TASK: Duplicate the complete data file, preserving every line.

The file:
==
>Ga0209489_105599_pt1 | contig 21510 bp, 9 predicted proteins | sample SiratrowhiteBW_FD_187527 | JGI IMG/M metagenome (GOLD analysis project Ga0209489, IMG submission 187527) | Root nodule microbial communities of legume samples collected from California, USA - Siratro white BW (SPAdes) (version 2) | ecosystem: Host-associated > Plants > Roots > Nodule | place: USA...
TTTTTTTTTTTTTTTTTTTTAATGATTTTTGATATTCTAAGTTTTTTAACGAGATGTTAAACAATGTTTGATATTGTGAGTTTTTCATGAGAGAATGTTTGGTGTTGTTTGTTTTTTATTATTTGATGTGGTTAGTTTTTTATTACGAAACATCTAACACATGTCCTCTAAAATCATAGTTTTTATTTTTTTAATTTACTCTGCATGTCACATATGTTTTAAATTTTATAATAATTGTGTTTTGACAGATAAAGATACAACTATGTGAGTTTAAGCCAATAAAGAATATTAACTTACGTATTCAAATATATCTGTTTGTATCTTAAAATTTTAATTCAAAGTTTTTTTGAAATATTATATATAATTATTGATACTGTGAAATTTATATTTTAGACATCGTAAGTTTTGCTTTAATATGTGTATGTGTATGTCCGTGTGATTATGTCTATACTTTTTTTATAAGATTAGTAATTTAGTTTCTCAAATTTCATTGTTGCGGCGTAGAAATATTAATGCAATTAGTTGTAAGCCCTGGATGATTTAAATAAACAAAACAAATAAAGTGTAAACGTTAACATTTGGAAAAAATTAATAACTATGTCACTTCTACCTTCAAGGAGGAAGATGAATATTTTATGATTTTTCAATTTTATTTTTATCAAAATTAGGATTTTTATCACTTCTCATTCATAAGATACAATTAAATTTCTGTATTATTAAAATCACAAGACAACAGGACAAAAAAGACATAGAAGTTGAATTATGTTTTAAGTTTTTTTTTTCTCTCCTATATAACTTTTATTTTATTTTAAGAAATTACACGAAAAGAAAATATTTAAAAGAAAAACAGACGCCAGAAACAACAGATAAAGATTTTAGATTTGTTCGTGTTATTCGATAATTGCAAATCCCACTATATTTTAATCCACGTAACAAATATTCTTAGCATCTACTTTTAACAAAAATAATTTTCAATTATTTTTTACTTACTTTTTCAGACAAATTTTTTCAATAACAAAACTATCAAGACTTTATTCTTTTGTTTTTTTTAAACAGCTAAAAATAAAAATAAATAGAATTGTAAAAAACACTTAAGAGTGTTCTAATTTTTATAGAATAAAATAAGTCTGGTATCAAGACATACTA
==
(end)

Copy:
>Ga0209489_105599_pt1 | contig 21510 bp, 9 predicted proteins | sample SiratrowhiteBW_FD_187527 | JGI IMG/M metagenome (GOLD analysis project Ga0209489, IMG submission 187527) | Root nodule microbial communities of legume samples collected from California, USA - Siratro white BW (SPAdes) (version 2) | ecosystem: Host-associated > Plants > Roots > Nodule | place: USA...
TTTTTTTTTTTTTTTTTTTTAATGATTTTTGATATTCTAAGTTTTTTAACGAGATGTTAAACAATGTTTGATATTGTGAGTTTTTCATGAGAGAATGTTTGGTGTTGTTTGTTTTTTATTATTTGATGTGGTTAGTTTTTTATTACGAAACATCTAACACATGTCCTCTAAAATCATAGTTTTTATTTTTTTAATTTACTCTGCATGTCACATATGTTTTAAATTTTATAATAATTGTGTTTTGACAGATAAAGATACAACTATGTGAGTTTAAGCCAATAAAGAATATTAACTTACGTATTCAAATATATCTGTTTGTATCTTAAAATTTTAATTCAAAGTTTTTTTGAAATATTATATATAATTATTGATACTGTGAAATTTATATTTTAGACATCGTAAGTTTTGCTTTAATATGTGTATGTGTATGTCCGTGTGATTATGTCTATACTTTTTTTATAAGATTAGTAATTTAGTTTCTCAAATTTCATTGTTGCGGCGTAGAAATATTAATGCAATTAGTTGTAAGCCCTGGATGATTTAAATAAACAAAACAAATAAAGTGTAAACGTTAACATTTGGAAAAAATTAATAACTATGTCACTTCTACCTTCAAGGAGGAAGATGAATATTTTATGATTTTTCAATTTTATTTTTATCAAAATTAGGATTTTTATCACTTCTCATTCATAAGATACAATTAAATTTCTGTATTATTAAAATCACAAGACAACAGGACAAAAAAGACATAGAAGTTGAATTATGTTTTAAGTTTTTTTTTTCTCTCCTATATAACTTTTATTTTATTTTAAGAAATTACACGAAAAGAAAATATTTAAAAGAAAAACAGACGCCAGAAACAACAGATAAAGATTTTAGATTTGTTCGTGTTATTCGATAATTGCAAATCCCACTATATTTTAATCCACGTAACAAATATTCTTAGCATCTACTTTTAACAAAAATAATTTTCAATTATTTTTTACTTACTTTTTCAGACAAATTTTTTCAATAACAAAACTATCAAGACTTTATTCTTTTGTTTTTTTTAAACAGCTAAAAATAAAAATAAATAGAATTGTAAAAAACACTTAAGAGTGTTCTAATTTTTATAGAATAAAATAAGTCTGGTATCAAGACATACTA